Mutations in NPM1 Gene

NPM1 mutations (duplication and insertion) are the most frequent AML-related mutation occurred in adults and found in one third of all adult cases of AML (~30%) (Figures 2 and 3). NPM1 mutations are enriched in CN-AML (about 45–64% of CN-AML cases) (Figure 3A), wherein exhibit good response to conventional induction chemotherapy (based on a combination of anthracycline and cytarabine) and favorable outcomes are achieving in CN-AML subtype without the FLT3-ITD mutation (high CR rate ~ 85%, EFS ~ 50–60%, OS rates ~ 50%).11,16,18

In pediatric AML, however, findings indicate that NPM1 mutations generally confer an independent favorable prognostic impact despite FLT3-ITD mutations. In addition, pediatric AML patients with both NPM1 and FLT3-ITD mutations appear to have favorable prognoses and may not need hematopoietic stem-cell transplantations. Incidence of NPM1 mutations cannot be found below the age of 3 years, but above this age increases with age. NPM1 mutations occur frequently in adult CN-AML and confer favorable outcome. The studies on CN-AML in adults have found that the prognosis of NPM1 mutations positive for FLT3-ITD is unfavorable. The European LeukemiaNet (ELN) scheme proposes that NPM1 mutations with FLT3-ITD allele ratio (AR) <0.5 (low AR) has a favorable prognosis, and allogeneic hematopoietic stem-cell transplant (HSCT) in the first complete remission (CR1) period is not actively recommended.22–24


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Then in adults, CN-AML with isolated NPM1 mutations (ie the NPM1+FLT3-subgroup) exhibits a good response to chemotherapy, relapse-free survival (RFS), and improved OS. This favorable effect is however lost in the presence of an FLT3-ITD. The survival of double-positive subtype NPM1+/FLT3+ will be similar to the NPM1-/FLT3-ITD+ subtype. NPM1+/FLT3+ mutations show an intermediate prognosis where there is no survival difference between NPM1+/FLT3+ and NPM1-/FLT3+. Postulating, treatment of NPM1+/FLT3+ patients with recently developed FLT3 inhibitors would be effective by converting NPM1+/FLT3+ to a more chemotherapy-sensitive status (Table 4).11,16,18

NPM1 mutation is the only detectable genetic mutation in approximately 28% of CN-AML cases, whereas in the majority of cases, additional mutations exist in class I genes such as FLT3, NRAS and WT1, (approximately in 40%, 21% and 17.5% of cases, respectively) (Figure 3B).2,11 Additionally, NPM1 mutation can also coincide with secondary chromosomal abnormalities, such as trisomy 8 and 4 and del(9q).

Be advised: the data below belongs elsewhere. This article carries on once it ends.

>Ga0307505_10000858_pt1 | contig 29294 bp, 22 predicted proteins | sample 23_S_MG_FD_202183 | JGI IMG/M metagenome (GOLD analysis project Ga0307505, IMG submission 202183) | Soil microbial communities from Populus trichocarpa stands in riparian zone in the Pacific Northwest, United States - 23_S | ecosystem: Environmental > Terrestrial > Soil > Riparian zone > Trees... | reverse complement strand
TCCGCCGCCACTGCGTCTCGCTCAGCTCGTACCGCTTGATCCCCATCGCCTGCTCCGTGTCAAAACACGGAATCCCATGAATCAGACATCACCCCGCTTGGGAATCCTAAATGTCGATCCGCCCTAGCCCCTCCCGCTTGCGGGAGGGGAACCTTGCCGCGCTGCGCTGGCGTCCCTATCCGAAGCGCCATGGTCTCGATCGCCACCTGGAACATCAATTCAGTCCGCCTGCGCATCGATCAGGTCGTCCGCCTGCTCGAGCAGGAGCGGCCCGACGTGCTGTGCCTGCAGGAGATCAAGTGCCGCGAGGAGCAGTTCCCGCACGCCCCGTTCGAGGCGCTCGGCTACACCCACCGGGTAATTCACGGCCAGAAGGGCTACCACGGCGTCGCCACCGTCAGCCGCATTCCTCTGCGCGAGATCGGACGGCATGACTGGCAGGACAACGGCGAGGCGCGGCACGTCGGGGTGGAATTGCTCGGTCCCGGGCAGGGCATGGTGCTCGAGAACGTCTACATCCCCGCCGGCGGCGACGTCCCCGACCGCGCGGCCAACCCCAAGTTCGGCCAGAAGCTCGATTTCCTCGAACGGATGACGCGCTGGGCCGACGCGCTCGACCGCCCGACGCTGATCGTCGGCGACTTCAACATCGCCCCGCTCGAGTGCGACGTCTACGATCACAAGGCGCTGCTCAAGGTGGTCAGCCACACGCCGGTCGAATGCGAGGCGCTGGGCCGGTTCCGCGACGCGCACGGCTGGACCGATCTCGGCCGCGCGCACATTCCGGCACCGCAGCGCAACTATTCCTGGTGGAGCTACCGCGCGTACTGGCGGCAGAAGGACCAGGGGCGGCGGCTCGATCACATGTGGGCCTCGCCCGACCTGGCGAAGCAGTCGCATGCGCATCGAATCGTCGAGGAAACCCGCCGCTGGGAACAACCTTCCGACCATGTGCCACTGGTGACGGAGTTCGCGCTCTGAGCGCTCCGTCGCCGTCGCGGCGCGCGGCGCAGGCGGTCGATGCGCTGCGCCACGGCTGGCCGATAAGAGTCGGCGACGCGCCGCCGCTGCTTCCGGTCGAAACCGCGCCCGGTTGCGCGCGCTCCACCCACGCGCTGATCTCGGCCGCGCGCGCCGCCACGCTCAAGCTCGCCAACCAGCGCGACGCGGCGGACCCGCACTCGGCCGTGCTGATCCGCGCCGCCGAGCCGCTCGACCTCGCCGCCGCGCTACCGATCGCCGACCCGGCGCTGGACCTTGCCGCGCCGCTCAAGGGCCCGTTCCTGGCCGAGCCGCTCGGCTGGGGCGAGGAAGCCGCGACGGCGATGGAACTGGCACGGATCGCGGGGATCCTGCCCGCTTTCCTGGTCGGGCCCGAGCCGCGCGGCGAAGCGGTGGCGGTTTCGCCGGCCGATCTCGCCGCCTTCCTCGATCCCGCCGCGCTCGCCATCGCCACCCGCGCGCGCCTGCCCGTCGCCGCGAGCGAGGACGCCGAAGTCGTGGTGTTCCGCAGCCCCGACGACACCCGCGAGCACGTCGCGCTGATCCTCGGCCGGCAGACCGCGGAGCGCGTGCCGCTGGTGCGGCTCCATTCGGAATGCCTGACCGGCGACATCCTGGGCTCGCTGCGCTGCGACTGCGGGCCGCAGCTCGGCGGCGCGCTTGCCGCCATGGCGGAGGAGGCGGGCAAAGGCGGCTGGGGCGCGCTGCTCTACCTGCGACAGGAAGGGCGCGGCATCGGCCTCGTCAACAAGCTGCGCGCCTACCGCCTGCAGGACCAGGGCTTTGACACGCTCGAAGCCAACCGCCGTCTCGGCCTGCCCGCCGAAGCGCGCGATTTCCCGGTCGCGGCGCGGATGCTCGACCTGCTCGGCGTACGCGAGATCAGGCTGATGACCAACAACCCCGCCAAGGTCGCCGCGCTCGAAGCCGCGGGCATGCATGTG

Generally, there are two prognoses for the outcome of NPM1 mutation without FLT3-ITD; 1) patients do not necessarily benefit from allogeneic stem-cell transplant following conventional induction chemotherapy (based on anthracycline and cytarabine), and 2) elderly patients might benefit from combination of ATRA to their chemotherapy regimen.1,3,5

At the molecular level, the nucleophosmin 1 (NPM1) gene encodes a multi-functional chaperone protein shuttling between nucleus and cytoplasm. NPM1 seems to be mainly involved in ribosomal protein assembly and biogenesis, stabilization of the tumor-suppressor p19ARF and p53 pathway, DNA-repair process, genomic stability, and finally regulation of DNA transcription through modulation of chromatin structure. Any mutation that disrupts NPM1 normal function as a tumor suppressor would lead to malignant transformation. Herein, NPM1 mutations prevent proper folding and lead to loss-of-function. Moreover, NPM1 single allele mutations perturb the function of WT protein through cytoplasmic localization of both mutant and WT protein.8,18

Other concordant conclusions are that NPM1 mutations are mostly present in adult AML with more preference in females, associated with increased blood leukocyte count, myelomonocytic phenotype and low CD34 expression. This highly prevalent mutation provides a suitable marker for monitoring minimal residual disease (MRD) of AML.11,16 QRT-PCR is an implement to quantify mutated transcripts and to evaluate the presence of MDR. Herein, the persistence of mutated transcripts in blood of patients would associate with a greater risk of relapse after chemotherapy cycle, for example, NPM1-mutated transcripts detected in the blood of 15% of patients after the second chemotherapy cycle, associates with a greater risk of relapse after 3 years of follow-up as well as a lower rate of survival.3,5

Mutations in FLT3 Gene

FLT3 (FMS-like tyrosine kinase) is a member of class III of receptor tyrosine kinases (RTK, the same family of FMS, KIT, PDGFR-α/β), whereby ligand binding signals intracellular pro-proliferative pathways. FLT3 mutations are the most common RTK mutation in AML (~30% of all cases). The most frequent FLT3 mutations (~25%) are the internal tandem duplication (ITD) within the cytoplasmic-juxtamembrane (JM) region (FLT3-ITD). Less frequent (~7%) are point mutations in the activation loop of the tyrosine kinase domain (FLT3-TKD mutation), such as the D835Y mutation. FLT3-ITD usually occurs in CN-AML wherein is associated with a dismal outcome (Figure 3) (Table 4). Both types of mutations are classified as class I mutations which provide cells constitutive-proliferative and survival advantages. FLT3 mutations result in ligand-independent kinase activation of FLT3 and its downstream signaling transducers STAT5, RAS/MAPK, PI3K, src homologous and collagen gene (SHC), and cytoplasmic tyrosine phosphatase SH2 domains (SHP2).5,6,8

Clinically, FLT3-ITD patients represent high blast counts and normal cytogenetics. The t(15;17) may coincide FLT3-ITD but rarely co-occurs in AML with complex karyotype or CBF-leukemia (CBF-MYH11 and AML1-ETO). The FLT3-ITD presence is a negative risk factor for OS, EFS and prognoses (Tables 3 and 4).10,11,16

Patients who are homozygous for FLT3-ITD or lose wild-type FLT3 allele would experience inferior outcomes or poor prognosis. By using DNA fragment analysis (PCR products sized by capillary electrophoresis which detecting ITD abnormally large amplicons), labs can quantify the relative level of the mutant allele and are able to define a cut-off value that distinguishes between prognostic subgroups.2,5

Unfavorable prognosis and inferior outcome depend, especially, on a high ratio of the expression of FLT3 mutant allele to FLT3 wild-type allele (the allelic ratio >0.78). The high level of the mutant allele (some studies, however, mentioned a mutant allele/wt allele ratio >0.5), is likely of importance which leads to shorter CR duration, death-free survival (DFS) and OS.2,15,8